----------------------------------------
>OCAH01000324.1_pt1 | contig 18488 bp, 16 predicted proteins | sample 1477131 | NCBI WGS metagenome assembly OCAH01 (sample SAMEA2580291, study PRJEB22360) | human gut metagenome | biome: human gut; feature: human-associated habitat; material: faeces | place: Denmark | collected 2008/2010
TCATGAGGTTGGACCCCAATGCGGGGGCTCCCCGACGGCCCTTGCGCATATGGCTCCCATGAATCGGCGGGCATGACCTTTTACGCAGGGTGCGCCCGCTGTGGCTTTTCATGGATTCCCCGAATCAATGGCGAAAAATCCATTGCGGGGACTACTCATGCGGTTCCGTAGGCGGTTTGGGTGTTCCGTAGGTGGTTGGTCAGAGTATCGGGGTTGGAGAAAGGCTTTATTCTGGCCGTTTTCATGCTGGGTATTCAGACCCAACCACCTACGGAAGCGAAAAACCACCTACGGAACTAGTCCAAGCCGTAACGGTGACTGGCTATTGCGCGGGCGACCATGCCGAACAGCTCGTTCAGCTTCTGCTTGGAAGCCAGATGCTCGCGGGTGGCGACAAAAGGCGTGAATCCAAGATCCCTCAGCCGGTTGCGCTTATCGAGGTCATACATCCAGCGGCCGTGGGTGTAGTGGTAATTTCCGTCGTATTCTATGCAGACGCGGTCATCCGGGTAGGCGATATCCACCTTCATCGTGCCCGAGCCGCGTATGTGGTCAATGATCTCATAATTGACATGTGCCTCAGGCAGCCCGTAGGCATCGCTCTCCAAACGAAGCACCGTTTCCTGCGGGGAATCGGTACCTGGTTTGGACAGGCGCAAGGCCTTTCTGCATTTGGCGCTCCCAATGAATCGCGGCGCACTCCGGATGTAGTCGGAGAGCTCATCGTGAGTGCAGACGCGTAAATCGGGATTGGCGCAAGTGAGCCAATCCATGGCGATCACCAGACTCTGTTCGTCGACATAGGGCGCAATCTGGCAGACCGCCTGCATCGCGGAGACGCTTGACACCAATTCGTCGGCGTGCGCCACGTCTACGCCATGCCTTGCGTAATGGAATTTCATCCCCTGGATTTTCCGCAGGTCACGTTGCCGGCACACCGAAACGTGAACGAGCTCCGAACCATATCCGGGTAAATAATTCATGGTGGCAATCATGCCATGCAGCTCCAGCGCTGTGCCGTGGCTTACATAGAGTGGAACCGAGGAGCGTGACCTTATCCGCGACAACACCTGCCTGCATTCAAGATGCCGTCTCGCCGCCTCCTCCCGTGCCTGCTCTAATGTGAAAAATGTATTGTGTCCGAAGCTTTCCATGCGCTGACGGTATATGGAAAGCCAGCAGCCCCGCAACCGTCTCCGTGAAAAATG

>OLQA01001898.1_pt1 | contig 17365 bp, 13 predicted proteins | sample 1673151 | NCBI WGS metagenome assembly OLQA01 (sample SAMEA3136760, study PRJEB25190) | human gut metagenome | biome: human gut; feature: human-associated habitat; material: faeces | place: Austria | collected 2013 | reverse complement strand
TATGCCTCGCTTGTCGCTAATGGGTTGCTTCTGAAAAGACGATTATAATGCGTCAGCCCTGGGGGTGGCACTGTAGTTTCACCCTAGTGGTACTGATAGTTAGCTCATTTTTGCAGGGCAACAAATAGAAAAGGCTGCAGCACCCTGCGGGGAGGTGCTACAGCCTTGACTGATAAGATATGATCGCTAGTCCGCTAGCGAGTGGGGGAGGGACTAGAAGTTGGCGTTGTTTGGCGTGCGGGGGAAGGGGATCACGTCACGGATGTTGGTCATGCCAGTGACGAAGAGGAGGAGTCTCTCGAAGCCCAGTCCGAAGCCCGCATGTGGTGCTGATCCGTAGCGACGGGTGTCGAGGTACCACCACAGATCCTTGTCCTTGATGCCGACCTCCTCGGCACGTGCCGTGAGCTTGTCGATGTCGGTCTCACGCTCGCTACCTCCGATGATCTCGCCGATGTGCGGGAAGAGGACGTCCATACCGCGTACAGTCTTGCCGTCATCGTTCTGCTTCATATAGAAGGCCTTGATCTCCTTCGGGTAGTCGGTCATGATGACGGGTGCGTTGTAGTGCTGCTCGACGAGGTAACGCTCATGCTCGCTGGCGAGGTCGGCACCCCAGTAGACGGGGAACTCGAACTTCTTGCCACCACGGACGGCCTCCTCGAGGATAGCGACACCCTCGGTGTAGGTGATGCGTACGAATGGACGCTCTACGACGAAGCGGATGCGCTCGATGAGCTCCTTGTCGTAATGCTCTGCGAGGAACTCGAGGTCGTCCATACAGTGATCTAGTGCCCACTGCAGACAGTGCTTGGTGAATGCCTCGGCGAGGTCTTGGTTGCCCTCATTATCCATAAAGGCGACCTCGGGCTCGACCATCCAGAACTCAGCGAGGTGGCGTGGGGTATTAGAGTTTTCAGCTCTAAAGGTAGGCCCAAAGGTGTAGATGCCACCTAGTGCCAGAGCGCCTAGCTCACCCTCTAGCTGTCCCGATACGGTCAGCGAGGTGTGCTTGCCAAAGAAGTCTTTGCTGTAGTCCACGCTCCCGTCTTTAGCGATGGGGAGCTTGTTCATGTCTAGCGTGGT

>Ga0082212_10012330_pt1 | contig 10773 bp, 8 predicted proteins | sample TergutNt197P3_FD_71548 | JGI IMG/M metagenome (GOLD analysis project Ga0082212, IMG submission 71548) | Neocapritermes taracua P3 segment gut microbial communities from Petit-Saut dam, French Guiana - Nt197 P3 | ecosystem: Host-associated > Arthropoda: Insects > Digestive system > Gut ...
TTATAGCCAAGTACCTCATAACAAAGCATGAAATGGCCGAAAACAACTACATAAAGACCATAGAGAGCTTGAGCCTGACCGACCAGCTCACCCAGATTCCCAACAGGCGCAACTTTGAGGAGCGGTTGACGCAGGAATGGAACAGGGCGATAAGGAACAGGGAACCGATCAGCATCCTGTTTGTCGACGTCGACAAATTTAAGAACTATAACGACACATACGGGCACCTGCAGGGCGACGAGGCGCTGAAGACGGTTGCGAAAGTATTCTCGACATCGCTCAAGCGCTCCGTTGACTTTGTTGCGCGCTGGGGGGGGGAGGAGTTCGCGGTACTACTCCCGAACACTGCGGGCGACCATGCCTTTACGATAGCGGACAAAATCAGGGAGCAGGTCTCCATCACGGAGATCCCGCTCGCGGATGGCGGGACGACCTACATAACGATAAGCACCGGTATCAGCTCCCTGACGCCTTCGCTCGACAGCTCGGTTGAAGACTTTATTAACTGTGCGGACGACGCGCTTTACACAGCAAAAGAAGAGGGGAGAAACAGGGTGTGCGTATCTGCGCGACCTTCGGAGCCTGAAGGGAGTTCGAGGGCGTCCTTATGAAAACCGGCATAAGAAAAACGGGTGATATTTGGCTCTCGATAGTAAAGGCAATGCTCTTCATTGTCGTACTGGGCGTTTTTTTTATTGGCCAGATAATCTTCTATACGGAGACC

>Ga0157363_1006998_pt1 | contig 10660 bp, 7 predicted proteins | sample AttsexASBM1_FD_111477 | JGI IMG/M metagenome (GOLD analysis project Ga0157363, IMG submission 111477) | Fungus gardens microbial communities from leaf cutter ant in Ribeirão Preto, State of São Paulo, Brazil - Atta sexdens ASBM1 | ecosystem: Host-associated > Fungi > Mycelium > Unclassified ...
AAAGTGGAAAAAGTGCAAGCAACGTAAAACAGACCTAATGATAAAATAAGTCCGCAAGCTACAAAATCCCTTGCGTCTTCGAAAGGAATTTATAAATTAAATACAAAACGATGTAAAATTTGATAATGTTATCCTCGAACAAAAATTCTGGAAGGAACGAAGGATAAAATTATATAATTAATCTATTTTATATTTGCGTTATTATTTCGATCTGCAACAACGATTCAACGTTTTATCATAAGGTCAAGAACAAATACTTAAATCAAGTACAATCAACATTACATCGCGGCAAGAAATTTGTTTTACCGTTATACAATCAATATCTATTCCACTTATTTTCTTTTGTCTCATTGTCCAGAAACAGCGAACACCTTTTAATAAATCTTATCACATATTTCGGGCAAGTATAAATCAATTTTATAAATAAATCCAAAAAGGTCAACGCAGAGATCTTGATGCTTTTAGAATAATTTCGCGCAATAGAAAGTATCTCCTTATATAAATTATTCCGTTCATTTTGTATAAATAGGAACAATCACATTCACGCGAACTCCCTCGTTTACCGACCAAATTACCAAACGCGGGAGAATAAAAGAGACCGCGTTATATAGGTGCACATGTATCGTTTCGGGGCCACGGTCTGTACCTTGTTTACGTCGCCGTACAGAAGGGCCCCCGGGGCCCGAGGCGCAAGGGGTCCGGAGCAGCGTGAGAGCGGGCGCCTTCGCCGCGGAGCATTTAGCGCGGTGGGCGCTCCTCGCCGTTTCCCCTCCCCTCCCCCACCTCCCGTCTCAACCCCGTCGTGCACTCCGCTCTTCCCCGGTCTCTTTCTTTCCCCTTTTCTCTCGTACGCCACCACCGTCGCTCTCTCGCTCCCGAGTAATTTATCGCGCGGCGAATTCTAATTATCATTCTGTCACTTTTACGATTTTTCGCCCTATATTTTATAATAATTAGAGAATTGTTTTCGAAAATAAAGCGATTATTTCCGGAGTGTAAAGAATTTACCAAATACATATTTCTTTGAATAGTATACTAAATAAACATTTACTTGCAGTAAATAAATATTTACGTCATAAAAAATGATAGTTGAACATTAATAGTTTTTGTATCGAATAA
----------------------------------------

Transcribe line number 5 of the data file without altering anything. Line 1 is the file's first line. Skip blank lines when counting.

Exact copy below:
>Ga0082212_10012330_pt1 | contig 10773 bp, 8 predicted proteins | sample TergutNt197P3_FD_71548 | JGI IMG/M metagenome (GOLD analysis project Ga0082212, IMG submission 71548) | Neocapritermes taracua P3 segment gut microbial communities from Petit-Saut dam, French Guiana - Nt197 P3 | ecosystem: Host-associated > Arthropoda: Insects > Digestive system > Gut ...